• If ,
  • assign the learner to teacher (i.e ).
  • Else, if ,
  • assign the learner to teacher (i.e ).
  • Else, if ,
  • assign the learner to teacher ‘ ’ (i.e ).
  • Else,
  • assign the learner to teacher ‘
  • End
  • (The above procedure is for a maximization problem; the procedure is reversed for a minimization problem.)
  • Keep the elite solutions of each group.
  • Calculate the mean result of each group of learners in each subject (i.e.  ).
  • For each group, evaluate the difference between the current mean and the corresponding result of the teacher of that group for each subject by utilizing the adaptive teaching factor (given by Eqs.  and  ) as:
  • For each group, update the learners’ knowledge with the help of the teacher’s knowledge, along with the knowledge acquired by the learners during the tutorial hours, according to:

where and,

  • For each group, update the learners’ knowledge by utilizing the knowledge of some other learners, as well as by self learning, according to:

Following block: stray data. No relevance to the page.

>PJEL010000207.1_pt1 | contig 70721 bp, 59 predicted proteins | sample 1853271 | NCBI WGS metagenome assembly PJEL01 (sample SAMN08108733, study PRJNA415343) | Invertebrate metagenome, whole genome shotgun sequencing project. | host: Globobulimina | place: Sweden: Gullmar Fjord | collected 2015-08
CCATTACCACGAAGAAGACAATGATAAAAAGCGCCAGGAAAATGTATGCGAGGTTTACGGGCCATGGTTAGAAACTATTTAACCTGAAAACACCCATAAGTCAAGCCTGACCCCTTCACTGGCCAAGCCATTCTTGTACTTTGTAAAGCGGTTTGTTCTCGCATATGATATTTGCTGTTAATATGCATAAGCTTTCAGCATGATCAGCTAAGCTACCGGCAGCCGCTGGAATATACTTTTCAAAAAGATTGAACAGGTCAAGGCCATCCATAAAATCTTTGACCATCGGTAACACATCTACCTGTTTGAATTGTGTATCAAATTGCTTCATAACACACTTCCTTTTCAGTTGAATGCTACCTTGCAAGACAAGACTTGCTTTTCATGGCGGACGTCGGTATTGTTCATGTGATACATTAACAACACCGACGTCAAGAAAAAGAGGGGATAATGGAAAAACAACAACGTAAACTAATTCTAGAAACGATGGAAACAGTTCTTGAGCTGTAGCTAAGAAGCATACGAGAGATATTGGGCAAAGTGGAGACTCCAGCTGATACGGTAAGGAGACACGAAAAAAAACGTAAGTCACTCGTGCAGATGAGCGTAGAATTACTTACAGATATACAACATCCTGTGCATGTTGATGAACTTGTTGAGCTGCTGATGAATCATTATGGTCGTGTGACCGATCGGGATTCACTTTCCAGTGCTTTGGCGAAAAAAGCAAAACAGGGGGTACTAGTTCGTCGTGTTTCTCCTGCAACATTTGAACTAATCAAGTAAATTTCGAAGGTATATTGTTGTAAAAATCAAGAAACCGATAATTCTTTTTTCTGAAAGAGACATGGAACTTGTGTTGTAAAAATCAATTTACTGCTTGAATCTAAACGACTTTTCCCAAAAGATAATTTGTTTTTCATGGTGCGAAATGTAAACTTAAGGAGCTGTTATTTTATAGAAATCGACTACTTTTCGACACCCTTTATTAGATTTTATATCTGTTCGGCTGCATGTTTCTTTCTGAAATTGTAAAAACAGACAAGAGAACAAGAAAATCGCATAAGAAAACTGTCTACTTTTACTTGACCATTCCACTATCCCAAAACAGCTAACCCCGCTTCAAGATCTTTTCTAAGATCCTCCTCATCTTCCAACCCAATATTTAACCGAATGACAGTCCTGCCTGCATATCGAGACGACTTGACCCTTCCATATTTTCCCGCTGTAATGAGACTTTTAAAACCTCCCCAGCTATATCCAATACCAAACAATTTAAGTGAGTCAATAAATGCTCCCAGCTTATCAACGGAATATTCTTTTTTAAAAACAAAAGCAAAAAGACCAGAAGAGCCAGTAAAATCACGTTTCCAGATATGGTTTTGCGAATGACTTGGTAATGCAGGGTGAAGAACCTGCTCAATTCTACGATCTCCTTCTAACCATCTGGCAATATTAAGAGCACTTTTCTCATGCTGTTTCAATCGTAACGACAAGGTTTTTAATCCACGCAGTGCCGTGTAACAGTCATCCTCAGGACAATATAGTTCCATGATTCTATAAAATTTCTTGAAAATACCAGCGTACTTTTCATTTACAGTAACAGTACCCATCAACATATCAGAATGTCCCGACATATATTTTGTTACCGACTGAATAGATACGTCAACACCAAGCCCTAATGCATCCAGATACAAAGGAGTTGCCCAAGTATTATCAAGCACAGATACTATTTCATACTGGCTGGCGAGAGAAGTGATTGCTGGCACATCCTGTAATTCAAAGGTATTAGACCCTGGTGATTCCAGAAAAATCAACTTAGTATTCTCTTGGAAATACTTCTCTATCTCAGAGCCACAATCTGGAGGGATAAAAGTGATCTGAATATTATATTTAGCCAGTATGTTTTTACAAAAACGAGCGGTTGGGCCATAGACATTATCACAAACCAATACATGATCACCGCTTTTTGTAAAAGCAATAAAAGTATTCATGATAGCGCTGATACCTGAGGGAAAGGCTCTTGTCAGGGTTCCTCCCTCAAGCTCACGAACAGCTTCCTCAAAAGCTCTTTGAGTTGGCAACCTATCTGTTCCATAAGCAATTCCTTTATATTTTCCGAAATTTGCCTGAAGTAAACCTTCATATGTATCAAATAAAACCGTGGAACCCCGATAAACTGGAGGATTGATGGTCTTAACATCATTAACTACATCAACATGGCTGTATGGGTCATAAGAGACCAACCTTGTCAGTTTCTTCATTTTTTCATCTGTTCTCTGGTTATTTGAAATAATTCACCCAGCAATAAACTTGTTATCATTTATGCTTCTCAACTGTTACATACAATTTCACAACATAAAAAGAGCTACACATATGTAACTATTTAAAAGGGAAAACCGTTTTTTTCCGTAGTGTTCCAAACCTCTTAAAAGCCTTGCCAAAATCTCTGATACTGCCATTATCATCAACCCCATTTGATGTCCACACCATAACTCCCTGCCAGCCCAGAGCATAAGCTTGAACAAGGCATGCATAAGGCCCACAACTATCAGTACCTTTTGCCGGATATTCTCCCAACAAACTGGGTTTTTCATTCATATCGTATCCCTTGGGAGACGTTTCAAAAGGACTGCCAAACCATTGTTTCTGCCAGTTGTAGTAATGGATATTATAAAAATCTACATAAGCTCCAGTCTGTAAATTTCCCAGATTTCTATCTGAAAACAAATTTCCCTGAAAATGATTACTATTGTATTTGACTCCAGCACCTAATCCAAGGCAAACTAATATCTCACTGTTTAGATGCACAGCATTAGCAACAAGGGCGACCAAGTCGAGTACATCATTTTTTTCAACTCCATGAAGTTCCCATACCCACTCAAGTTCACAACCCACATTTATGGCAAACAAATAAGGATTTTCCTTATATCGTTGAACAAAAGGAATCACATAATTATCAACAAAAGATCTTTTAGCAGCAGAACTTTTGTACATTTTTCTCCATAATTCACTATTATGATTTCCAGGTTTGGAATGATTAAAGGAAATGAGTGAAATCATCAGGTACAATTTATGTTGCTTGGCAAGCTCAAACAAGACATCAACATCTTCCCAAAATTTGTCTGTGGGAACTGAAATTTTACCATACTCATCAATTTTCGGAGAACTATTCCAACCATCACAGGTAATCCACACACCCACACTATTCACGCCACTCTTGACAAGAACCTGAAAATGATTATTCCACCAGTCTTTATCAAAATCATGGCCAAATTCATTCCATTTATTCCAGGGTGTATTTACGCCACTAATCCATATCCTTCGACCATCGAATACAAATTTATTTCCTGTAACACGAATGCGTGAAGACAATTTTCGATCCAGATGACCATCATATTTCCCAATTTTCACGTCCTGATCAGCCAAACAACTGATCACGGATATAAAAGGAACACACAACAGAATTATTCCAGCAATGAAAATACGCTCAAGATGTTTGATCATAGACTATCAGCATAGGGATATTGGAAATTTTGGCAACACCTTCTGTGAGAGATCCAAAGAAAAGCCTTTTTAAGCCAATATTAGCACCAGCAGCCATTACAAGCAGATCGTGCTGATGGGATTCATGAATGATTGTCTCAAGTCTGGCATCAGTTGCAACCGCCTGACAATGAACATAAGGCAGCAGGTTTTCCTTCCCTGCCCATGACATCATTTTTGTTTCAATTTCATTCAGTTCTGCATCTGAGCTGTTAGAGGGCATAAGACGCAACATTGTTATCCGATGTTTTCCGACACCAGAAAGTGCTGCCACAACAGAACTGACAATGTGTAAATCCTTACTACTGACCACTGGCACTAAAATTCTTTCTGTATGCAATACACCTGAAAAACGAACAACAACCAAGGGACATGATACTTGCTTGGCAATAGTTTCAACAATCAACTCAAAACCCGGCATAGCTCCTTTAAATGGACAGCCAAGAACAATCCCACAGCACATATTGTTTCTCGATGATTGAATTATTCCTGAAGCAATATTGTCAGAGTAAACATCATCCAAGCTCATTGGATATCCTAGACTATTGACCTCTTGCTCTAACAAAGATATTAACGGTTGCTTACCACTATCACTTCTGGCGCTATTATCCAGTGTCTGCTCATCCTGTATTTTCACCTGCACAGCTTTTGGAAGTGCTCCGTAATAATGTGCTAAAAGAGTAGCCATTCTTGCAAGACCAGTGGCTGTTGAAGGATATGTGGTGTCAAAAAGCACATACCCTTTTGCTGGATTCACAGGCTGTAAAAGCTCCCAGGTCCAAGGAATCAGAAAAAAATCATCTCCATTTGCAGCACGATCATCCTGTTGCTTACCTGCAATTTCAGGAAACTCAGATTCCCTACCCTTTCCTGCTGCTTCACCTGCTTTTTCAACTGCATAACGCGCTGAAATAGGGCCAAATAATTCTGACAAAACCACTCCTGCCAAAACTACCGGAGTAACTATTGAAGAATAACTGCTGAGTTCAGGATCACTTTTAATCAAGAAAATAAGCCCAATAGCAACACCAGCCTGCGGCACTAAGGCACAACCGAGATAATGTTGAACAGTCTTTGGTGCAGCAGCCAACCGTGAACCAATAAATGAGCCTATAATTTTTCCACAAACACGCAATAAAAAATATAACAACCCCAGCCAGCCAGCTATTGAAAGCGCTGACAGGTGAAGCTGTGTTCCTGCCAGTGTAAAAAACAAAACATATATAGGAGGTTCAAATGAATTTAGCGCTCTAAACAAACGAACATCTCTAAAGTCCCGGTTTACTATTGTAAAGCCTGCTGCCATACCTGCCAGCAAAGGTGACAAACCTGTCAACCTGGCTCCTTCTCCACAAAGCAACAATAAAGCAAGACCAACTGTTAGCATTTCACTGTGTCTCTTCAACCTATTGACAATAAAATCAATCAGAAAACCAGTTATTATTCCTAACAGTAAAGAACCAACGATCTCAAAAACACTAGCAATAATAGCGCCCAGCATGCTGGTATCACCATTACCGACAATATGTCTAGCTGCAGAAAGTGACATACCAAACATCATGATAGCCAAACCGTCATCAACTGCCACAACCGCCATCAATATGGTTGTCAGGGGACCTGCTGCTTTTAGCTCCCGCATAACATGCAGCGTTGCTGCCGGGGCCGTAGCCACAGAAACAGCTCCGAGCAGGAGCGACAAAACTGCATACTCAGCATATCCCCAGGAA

where .

  • (The above equations are for a maximization problem, the reverse is true for a minimization problem.)
  • Replace the worst solution of each group with an elite solution.
  • Eliminate the duplicate solutions randomly.
  • Combine all the groups.
  • Repeat the procedure from step 3 to 13 until the termination criterion is met.

At this point, it is important to clarify that in the TLBO and I-TLBO algorithms, the solution is updated in the teacher phase as well as in the learner phase. Also, in the duplicate elimination step, if duplicate solutions are present, then they are randomly modified. So, the total number of function evaluations in the TLBO algorithm is = {(2 × population size × number of generations) + (function evaluations required for duplicate elimination)}. In the entire experimental work of this paper, the above formula is used to count the number of function evaluations while conducting experiments with TLBO and I-TLBO algorithms.

4. Experiments on unconstrained benchmark functions